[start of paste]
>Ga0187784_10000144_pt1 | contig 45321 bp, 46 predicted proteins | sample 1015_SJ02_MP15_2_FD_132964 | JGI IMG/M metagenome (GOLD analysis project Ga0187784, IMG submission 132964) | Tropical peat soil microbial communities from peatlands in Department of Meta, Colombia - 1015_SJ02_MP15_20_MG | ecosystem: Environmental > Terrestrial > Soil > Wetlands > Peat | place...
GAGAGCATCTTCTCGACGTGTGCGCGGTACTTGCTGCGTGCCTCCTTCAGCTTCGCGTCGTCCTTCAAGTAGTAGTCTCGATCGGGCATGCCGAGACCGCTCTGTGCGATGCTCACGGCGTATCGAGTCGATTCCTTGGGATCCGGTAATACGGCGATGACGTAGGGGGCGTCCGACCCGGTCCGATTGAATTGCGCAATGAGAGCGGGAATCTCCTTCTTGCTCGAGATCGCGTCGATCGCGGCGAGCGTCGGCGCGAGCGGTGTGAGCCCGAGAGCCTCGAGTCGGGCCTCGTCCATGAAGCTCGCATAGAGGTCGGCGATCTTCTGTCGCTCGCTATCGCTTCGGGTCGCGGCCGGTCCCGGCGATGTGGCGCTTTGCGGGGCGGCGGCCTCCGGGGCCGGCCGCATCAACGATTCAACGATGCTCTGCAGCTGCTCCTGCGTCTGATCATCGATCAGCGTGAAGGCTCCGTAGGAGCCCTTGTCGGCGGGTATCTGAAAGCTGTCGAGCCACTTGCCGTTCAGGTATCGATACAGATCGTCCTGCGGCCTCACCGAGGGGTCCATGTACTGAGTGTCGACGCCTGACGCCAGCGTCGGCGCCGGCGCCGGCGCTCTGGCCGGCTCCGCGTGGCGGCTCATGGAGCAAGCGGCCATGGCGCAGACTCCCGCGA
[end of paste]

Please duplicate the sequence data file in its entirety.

>Ga0187784_10000144_pt1 | contig 45321 bp, 46 predicted proteins | sample 1015_SJ02_MP15_2_FD_132964 | JGI IMG/M metagenome (GOLD analysis project Ga0187784, IMG submission 132964) | Tropical peat soil microbial communities from peatlands in Department of Meta, Colombia - 1015_SJ02_MP15_20_MG | ecosystem: Environmental > Terrestrial > Soil > Wetlands > Peat | place...
GAGAGCATCTTCTCGACGTGTGCGCGGTACTTGCTGCGTGCCTCCTTCAGCTTCGCGTCGTCCTTCAAGTAGTAGTCTCGATCGGGCATGCCGAGACCGCTCTGTGCGATGCTCACGGCGTATCGAGTCGATTCCTTGGGATCCGGTAATACGGCGATGACGTAGGGGGCGTCCGACCCGGTCCGATTGAATTGCGCAATGAGAGCGGGAATCTCCTTCTTGCTCGAGATCGCGTCGATCGCGGCGAGCGTCGGCGCGAGCGGTGTGAGCCCGAGAGCCTCGAGTCGGGCCTCGTCCATGAAGCTCGCATAGAGGTCGGCGATCTTCTGTCGCTCGCTATCGCTTCGGGTCGCGGCCGGTCCCGGCGATGTGGCGCTTTGCGGGGCGGCGGCCTCCGGGGCCGGCCGCATCAACGATTCAACGATGCTCTGCAGCTGCTCCTGCGTCTGATCATCGATCAGCGTGAAGGCTCCGTAGGAGCCCTTGTCGGCGGGTATCTGAAAGCTGTCGAGCCACTTGCCGTTCAGGTATCGATACAGATCGTCCTGCGGCCTCACCGAGGGGTCCATGTACTGAGTGTCGACGCCTGACGCCAGCGTCGGCGCCGGCGCCGGCGCTCTGGCCGGCTCCGCGTGGCGGCTCATGGAGCAAGCGGCCATGGCGCAGACTCCCGCGA